After a month-long political drama in Rajasthan, the curtain has finally come down. Sachin Pilot and his loyalist MLAs have returned to Jaipur. A three-member AICC committee will take stock of Sachin’s grievances and Ashok Gehlot has accepted his responsibility of winning the dissidents back. In short, the battle for power seems to be inching closer towards the end.
But the question remains, who is on the victorious side?
Sachin Pilot had, from the very beginning, limited options. He overplayed his cards. As a result, he has lost his posts of Deputy CM and PCC President. All he is left with is an ‘assurance’ from the party’s high command. Unfortunately, wordy assurances have little credibility in politics.
Veteran Ashok Gehlot, on the other hand, played it safe. He successfully managed to save his face and his government. All the MLAs of Gehlot camp were kept corralled for a month and not even a single MLA could be poached, which is quite an achievement in a highly volatile horse-trading atmosphere. The truth is, Ashok Gehlot will continue to serve as the CM till 2023 and will therefore exercise complete control over the party matters. 4 out of the 18 MLAs from Pilot’s camp have already hoisted the white flag before him.
So, who seems to be in a better position?
It’s a herculean task to figure out who is on the victorious side in this political battle, but one thing is sure – democracy is on the losing side. The institutions of governance survived serious injuries, the saddest part being that the ‘civilians’ had to unnecessarily bear the brunt of a war uncalled for.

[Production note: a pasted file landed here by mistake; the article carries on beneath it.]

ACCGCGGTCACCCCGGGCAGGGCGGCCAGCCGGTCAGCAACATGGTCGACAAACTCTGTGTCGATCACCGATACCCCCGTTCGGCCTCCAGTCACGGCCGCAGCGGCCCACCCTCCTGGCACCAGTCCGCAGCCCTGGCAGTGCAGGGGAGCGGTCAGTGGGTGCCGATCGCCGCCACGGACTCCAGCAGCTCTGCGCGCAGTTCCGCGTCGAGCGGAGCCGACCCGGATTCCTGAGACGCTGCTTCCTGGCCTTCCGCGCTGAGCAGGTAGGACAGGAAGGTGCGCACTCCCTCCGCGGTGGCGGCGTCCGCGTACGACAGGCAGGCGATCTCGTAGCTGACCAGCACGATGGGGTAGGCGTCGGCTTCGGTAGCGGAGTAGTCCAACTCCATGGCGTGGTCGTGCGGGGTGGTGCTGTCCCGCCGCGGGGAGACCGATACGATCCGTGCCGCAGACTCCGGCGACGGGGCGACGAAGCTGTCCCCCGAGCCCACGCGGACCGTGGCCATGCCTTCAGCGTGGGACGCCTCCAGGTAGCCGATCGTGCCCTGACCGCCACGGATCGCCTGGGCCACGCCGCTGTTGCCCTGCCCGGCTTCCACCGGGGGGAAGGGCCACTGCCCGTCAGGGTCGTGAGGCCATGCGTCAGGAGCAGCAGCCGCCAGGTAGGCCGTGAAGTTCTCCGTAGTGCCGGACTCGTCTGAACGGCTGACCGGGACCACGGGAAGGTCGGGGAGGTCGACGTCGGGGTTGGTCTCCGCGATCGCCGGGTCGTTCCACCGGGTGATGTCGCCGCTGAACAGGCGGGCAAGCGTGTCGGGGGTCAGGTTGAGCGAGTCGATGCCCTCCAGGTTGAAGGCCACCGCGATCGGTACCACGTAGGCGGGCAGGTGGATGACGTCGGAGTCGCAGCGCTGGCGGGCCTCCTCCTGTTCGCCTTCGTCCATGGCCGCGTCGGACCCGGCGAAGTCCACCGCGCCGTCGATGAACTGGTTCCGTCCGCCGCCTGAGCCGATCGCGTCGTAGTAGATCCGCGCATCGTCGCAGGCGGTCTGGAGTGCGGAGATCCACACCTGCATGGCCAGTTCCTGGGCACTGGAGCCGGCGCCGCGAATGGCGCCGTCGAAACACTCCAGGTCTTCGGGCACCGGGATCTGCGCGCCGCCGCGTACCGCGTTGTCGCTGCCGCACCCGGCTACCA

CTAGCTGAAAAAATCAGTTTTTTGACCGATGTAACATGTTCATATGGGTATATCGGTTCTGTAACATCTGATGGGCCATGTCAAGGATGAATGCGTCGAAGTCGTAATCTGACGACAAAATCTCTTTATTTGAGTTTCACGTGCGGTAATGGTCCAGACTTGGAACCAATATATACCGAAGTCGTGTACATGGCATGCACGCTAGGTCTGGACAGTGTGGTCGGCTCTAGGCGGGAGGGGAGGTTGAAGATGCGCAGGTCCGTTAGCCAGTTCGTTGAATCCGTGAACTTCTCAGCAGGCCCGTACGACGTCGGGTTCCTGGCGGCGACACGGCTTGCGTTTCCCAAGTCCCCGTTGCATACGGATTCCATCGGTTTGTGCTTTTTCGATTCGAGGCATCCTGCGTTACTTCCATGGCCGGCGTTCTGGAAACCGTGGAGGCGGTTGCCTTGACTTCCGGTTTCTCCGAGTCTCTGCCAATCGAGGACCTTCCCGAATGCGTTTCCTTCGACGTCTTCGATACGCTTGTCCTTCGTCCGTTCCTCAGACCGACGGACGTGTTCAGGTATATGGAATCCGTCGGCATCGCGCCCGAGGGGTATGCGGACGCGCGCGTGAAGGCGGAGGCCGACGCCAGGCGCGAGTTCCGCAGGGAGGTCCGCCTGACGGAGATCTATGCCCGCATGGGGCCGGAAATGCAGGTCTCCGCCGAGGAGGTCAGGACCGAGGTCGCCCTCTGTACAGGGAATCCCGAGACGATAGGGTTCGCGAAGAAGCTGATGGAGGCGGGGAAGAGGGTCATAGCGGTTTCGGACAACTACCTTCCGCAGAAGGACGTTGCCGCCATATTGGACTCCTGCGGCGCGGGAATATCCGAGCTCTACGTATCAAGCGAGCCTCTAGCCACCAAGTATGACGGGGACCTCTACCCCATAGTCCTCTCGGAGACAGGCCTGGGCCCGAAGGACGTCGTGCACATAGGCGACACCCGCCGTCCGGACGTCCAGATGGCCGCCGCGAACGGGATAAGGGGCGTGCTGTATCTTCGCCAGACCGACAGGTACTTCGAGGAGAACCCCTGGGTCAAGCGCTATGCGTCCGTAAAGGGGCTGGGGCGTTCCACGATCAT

7 crore people of Rajasthan who were promised ‘sushaasan‘ (good governance) were actually made to see the opposite. Can the promised ‘sushaansan‘ be expected ahead? For ‘sushaasan‘ (good governance), it’s very important for the people in the government to be cohesive. Ashok Gehlot used highly pejorative words like ‘nakaara‘ and ‘nikamma‘ (worthless) for Pilot.
The latter has candidly accepted that these words shocked and pained him. Would it be easy for the duo to gel well even after this ugly name-calling? Cohesiveness seems a far cry in Rajasthan as of now. With acrimony still brewing in the state, loyalists of Gehlot have expressed strong displeasure at the coming back of dissident MLAs. Their demand is that the dissident MLAs should be denied positions of importance in the government as well as in the organisation. This clearly reeks of animosity. Amid this toxic atmosphere, will it be easy to smoothen the ruffled feathers? Will Rajasthan be able to experience ‘sushaasan‘?
At the end, I can just say, a government divided in itself, cannot stand for long.